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Niels W. GADE (1817-90)
Comala, Op. 12, dramatic poem after Ossian for soli, choir and orchestra (1845-46)
Marie-Adeline Henry, soprano (Comala), Markus Eiche, baritone (Fingal), Rachel Kelly, mezzo-soprano (Dersagrena), Elenor Widman, alto (Melicoma), Danish National Concert Choir, Danish National Symphony Orchestra / Laurence Equilbey
rec. live, February 2017, Concert Hall, DR Koncerthuset, Copenhagen
(sung in German – full texts and translations included)
DACAPO 8.226125 [49:10]

Schumann loved it. He described it in a letter to the publisher Franz Brendel as “…the most significant (piece) of recent times…” and “…the only one that deserves to be crowned with laurels once again…” Another luminary was more reserved in his judgement: “Melodious with beautiful features, but typified by a certain immaturity; enthusiasm alone will not do” was Mendelssohn’s assessment, as Schumann reported in his diary. These titbits, drawn from Axel Teich Geertinger’s erudite accompanying note refer to Niels Gade’s secular cantata Comala, here revived on a recent disc from Dacapo. Gade was massively influenced by these figures, and they both attended the work’s premiere at the Leipzig Gewandhaus on March 23 1846 .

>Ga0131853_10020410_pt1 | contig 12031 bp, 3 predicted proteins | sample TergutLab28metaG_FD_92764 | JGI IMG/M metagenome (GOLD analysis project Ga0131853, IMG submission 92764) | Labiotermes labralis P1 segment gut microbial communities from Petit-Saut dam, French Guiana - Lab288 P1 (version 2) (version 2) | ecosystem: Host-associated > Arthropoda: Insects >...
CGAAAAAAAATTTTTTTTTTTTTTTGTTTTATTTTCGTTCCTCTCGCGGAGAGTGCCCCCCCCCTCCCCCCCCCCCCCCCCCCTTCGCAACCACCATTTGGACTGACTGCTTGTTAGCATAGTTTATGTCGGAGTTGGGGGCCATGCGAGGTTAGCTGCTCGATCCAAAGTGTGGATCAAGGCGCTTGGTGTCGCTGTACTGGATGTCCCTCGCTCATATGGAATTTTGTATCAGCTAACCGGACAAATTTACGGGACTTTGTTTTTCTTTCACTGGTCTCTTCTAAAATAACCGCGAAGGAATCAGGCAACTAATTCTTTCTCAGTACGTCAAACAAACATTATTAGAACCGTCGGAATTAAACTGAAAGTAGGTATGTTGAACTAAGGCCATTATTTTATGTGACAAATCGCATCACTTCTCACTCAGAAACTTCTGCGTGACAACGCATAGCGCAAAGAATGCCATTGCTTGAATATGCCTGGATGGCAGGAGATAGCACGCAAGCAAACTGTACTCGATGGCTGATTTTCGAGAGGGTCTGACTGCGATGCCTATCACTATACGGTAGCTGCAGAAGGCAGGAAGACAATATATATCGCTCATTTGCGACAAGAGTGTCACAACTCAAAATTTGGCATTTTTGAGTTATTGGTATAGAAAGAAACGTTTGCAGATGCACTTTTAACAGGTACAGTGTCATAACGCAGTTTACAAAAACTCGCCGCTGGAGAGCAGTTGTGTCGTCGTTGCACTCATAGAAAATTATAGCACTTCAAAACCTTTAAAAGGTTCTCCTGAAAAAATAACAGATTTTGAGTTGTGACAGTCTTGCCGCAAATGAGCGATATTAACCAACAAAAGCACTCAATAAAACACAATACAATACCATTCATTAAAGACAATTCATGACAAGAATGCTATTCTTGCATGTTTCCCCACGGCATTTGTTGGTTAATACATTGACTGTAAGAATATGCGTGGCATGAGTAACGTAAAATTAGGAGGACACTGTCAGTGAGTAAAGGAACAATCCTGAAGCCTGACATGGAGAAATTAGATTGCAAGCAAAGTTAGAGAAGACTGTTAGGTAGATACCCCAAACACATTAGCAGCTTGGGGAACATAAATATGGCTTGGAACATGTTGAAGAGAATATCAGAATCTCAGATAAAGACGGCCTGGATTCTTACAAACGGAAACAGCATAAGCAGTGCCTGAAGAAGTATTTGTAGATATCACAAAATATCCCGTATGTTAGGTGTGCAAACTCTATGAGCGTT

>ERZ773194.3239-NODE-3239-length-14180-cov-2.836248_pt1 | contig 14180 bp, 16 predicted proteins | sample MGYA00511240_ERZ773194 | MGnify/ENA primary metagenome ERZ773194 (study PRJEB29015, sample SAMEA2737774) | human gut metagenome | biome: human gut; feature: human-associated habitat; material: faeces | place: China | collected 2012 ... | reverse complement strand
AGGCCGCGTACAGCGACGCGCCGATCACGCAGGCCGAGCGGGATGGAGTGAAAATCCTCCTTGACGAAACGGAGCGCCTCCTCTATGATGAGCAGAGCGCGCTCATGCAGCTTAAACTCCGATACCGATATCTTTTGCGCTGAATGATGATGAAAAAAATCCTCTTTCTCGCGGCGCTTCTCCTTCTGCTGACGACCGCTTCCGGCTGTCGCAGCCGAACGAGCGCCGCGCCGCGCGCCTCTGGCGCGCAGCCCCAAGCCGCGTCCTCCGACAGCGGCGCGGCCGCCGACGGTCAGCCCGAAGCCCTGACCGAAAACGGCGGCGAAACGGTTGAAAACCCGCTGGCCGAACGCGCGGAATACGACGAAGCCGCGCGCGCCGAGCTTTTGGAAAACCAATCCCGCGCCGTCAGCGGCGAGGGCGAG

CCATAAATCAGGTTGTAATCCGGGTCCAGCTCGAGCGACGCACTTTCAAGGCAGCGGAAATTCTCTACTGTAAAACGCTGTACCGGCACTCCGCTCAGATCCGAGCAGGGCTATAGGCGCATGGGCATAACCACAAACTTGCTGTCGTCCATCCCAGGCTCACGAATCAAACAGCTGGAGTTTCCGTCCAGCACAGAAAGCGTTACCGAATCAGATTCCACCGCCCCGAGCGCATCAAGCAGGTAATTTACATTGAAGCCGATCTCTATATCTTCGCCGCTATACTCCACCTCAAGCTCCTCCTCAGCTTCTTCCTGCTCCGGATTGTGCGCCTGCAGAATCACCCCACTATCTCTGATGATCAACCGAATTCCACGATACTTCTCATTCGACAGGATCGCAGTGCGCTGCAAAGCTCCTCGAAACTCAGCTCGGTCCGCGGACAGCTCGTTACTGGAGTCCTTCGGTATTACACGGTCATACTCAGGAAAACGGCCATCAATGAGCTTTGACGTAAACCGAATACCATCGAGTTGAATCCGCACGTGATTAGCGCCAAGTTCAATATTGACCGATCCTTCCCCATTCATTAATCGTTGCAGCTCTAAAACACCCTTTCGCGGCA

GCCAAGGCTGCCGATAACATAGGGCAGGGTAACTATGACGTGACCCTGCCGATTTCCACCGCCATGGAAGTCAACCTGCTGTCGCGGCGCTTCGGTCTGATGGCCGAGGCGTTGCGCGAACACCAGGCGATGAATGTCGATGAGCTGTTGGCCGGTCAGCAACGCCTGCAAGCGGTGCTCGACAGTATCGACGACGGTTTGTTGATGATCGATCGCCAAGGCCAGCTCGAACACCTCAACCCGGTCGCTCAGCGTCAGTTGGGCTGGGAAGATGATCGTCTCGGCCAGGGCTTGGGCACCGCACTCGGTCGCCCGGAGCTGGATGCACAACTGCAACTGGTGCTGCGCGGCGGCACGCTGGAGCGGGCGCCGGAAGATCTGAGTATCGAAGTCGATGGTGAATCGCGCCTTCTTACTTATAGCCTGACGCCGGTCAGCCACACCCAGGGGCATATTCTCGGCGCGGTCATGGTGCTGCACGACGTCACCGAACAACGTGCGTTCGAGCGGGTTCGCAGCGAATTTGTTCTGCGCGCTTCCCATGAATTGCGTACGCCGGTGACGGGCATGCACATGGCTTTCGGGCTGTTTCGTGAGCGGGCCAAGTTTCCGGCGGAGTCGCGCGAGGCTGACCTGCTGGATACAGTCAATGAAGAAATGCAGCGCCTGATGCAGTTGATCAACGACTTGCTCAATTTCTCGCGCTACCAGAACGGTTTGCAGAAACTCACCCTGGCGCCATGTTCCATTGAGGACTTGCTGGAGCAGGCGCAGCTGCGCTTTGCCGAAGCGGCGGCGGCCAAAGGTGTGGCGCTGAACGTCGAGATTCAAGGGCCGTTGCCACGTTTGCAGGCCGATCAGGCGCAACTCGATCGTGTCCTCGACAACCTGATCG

The piece takes as its text the eponymous Ossianic poem by James Macpherson. It tells the tale of Comala, the beloved of King Fingal of Morven who wages war with his rival King Caracul. She has reservations about Fingal’s dangerous actions, fearing that he will not return. Although he reassures her that he will be back in time for breakfast, she resolves to covertly keep a close eye on the battle. Look away now if you do not want to know what happens but it does not end well for Comala. These Celtic legends were very much de rigeur as sources of inspiration for North European artists and composers in the 1840s. It is no surprise that Gade fell under their spell. He was especially inspired by Mendelssohn, who had conducted the Dane’s First Symphony in Leipzig some three years earlier. Comala was Gade’s third Celtic piece, and it is certainly the most ambitious, scored as it is for four solo singers, chorus and orchestra, and lasting about fifty minutes.

The work had a chequered history even before this revival recording, released to coincide with the Gade bicentenary last year. It was essentially a victim of bad timing – its German text ruffled feathers not least when the First Schleswig War between Prussia and Denmark broke out in 1848 just two years after its premiere. It was reconfigured in 1871 with a Danish text in which form it continued to be performed sporadically (and sold as a Nationalistic piece) until 1891 when it seemed to fall out of favour. The present performance restores the German text.

The celebrated French choral specialist Laurence Equilbey is the conductor here. I must confess I was quite surprised to see her at the helm for what some might regard as a rather provincial project, but a little Googling confirms that over recent seasons she has indeed been broadening her horizons in precisely this kind of repertoire. Here she marshals four superb soloists and wonderfully prepared Danish orchestral and choral forces. Dacapo seem to have lavished care and attention on this production, one of a series of Gade issues released to coincide with his bicentenary. The big question is: does Comala live up to this kind of billing?